If I live in damnation, so be it. I'll be happy for the rest of time knowing that it is not God, but I who defined my life. What a ridiculous God when all of the interesting people are damned. And that's a fact. Janis Joplin? Damned. Oscar Wilde? Damned. Most of our Presidents are likely damned. The entire team behind the Manhattan project? Oh boy are they fucked. I find it mildly insulting to say that I need God for guidance and purpose. That only God could ever be the final goal in life. What an absurd parent to expect His children to return home.

Thursday, December 04, 2008

Oh, Men. What Will We Do With You?

This game doesn't euphemize at all. You don't even have to know what it's about and you know that it's meant for men. Big, hulking, bald men with big guns and big "guns," and women in battle bikinis with big guns and big "guns." I guess, kudos to them for knowing their market.

Friday, November 07, 2008

The Death of God

I'm a student of philosophy. I like to think I'm a student in the truest sense, in that I seek truth. While I've discussed before that I think truth can never actually be attained, it's the journey that is important, not the destination. Merely being on a quest for truth should steer me rightly.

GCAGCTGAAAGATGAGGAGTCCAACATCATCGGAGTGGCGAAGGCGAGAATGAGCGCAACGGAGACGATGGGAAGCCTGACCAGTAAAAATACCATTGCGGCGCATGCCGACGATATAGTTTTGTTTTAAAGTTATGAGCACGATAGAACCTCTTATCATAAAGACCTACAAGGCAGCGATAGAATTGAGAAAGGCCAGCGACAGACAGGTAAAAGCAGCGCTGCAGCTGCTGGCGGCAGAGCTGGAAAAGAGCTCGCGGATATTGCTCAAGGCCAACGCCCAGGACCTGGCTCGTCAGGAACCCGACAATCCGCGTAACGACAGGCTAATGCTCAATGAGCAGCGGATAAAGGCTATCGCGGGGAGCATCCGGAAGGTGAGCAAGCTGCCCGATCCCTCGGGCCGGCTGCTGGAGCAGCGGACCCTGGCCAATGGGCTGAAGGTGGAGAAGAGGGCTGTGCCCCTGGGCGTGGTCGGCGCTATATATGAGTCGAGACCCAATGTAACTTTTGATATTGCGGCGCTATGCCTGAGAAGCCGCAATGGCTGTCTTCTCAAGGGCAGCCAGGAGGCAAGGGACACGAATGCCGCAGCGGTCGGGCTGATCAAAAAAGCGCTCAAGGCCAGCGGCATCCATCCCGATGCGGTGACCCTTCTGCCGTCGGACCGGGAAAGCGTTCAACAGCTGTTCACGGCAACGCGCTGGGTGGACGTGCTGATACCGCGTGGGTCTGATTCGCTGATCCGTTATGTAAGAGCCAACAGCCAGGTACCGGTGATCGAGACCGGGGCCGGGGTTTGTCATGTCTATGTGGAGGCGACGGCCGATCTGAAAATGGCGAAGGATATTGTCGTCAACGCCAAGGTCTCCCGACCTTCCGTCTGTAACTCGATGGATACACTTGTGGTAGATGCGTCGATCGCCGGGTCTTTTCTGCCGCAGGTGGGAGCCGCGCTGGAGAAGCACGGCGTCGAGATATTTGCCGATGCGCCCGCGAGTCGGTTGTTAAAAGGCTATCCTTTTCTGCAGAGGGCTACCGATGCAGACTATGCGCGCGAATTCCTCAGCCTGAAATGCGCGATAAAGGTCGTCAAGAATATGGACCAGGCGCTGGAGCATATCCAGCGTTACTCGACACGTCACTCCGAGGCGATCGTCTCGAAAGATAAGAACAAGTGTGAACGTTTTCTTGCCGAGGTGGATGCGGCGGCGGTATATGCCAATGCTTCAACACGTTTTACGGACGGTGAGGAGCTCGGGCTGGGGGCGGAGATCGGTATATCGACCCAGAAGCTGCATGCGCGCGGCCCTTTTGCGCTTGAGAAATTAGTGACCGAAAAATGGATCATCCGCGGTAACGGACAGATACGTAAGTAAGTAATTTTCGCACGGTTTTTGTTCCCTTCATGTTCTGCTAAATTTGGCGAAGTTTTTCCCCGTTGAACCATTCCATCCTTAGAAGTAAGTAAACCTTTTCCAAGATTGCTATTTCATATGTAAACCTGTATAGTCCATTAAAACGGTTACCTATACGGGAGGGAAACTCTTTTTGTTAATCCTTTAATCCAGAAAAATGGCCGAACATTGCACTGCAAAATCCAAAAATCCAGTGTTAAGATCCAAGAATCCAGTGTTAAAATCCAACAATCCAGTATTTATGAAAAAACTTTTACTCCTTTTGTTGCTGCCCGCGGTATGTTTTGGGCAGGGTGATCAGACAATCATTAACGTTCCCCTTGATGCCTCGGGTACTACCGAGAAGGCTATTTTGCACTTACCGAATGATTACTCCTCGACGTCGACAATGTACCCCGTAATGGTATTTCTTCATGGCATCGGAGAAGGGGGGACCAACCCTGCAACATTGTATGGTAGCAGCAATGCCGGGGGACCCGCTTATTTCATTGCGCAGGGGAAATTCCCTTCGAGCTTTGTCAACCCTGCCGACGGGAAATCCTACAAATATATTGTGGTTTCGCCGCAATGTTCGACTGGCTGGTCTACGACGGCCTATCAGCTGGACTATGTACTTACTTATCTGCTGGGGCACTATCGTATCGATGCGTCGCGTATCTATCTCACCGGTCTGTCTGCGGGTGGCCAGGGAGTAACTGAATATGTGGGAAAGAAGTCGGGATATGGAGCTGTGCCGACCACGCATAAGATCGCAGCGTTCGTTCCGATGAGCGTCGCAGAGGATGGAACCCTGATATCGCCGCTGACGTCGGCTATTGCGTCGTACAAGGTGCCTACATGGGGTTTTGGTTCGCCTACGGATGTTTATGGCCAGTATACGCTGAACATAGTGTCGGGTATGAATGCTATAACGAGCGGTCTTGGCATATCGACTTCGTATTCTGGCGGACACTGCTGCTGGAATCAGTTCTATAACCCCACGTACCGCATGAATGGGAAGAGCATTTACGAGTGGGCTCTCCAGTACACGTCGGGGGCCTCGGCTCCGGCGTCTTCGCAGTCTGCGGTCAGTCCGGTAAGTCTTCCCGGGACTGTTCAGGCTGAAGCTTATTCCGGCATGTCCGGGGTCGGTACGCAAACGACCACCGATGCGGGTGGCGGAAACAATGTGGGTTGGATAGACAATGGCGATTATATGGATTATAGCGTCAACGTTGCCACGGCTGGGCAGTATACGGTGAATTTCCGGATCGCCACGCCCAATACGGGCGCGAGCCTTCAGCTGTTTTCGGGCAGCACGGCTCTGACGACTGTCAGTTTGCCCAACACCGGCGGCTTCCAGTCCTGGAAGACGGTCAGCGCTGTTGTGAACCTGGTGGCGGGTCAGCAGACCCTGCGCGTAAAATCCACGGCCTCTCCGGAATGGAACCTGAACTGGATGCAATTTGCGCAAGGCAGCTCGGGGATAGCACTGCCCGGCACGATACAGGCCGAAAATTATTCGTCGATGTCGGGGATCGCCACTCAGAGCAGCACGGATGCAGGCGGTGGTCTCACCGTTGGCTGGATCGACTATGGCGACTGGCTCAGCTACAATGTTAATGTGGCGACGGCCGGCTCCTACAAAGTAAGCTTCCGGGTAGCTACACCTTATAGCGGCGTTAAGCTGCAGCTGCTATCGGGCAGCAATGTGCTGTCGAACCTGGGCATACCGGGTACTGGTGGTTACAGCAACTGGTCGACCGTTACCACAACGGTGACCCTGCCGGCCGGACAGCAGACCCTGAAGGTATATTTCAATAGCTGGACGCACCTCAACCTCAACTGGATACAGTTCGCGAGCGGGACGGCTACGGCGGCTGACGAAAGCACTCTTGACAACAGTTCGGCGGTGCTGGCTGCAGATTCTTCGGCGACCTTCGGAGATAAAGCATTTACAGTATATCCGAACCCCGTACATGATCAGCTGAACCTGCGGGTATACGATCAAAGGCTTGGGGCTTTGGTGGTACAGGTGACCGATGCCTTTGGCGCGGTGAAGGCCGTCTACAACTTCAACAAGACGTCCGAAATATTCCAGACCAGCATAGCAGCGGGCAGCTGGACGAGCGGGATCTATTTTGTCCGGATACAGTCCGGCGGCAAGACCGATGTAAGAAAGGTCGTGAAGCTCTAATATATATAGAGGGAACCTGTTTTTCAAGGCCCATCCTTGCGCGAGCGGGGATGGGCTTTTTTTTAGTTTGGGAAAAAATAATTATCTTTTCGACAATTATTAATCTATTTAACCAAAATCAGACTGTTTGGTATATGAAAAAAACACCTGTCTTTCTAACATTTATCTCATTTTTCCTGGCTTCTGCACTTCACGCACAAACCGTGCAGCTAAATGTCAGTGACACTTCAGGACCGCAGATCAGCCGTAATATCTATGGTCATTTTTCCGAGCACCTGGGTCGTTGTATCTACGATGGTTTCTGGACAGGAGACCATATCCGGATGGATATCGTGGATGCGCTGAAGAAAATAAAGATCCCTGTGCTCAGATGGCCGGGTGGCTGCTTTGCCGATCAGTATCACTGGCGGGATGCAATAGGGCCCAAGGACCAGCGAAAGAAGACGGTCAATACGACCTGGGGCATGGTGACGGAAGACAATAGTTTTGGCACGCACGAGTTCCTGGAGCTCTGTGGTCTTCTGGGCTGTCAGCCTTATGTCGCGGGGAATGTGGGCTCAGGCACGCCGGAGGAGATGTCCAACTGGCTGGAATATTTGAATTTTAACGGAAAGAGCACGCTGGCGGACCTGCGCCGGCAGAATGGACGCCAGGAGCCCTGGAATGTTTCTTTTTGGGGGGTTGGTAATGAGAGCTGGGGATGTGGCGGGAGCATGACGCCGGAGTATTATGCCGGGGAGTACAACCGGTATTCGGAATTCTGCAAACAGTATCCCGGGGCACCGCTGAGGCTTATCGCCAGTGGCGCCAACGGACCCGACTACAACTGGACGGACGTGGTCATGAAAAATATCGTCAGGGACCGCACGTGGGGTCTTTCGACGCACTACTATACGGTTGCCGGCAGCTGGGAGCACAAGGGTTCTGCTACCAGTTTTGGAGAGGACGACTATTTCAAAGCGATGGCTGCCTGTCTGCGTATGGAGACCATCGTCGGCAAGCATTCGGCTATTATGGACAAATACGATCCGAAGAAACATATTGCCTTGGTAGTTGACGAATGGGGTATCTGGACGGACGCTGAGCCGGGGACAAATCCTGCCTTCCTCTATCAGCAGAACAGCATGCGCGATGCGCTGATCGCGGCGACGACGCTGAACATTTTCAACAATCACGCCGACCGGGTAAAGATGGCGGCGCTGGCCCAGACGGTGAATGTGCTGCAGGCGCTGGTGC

One conclusion that I keep hitting is that God, practically, doesn't exist. He might exist, but how can we know? The Bible? Other people telling us so? Ha! Literature and testimony are so unreliable we frequently don't allow them in the courts, much less in such an important question about the existence of the divine.

So many great philosophers who set aside their dogma in a philosophical quest run headlong into a wall that they can't seem to climb. Descartes is the most famous one of which I can think. His (in)famous "light of nature" argument was basically a poorly formed attempt to transcend his earlier destruction of truth.

I have always thought of Aristotle as the first atheist. Even though he assumed that "God" was at the foundation of the world's functioning, he eventually distilled him/her/it down to pure activity. When you've done that, it's a small leap to eliminate the assumption of intelligence and get into a force-driven world. I think it's no surprise that so much of Medieval philosophy was focused on discussing the ramifications of the newly-rediscovered Aristotelian thought. Bonaventure, Aquinas, and many others were dedicated to the now-commonplace arguments for separating empirical observation from religious thought, and even if you couldn't separate them, religious thought trumped empiricism.

Most medieval thought was primarily theological and not philosophical. They really didn't get back into philosophical thought in earnest until near the Renaissance. I say theological because, even though there was philosophical thought mixed in with the overarching religious concepts, the assumption of God and his characteristics was at the center of their works. The Islamic thought of the time was much more receptive to contemplation about the nature of God and was, consequently, closer to real philosophy.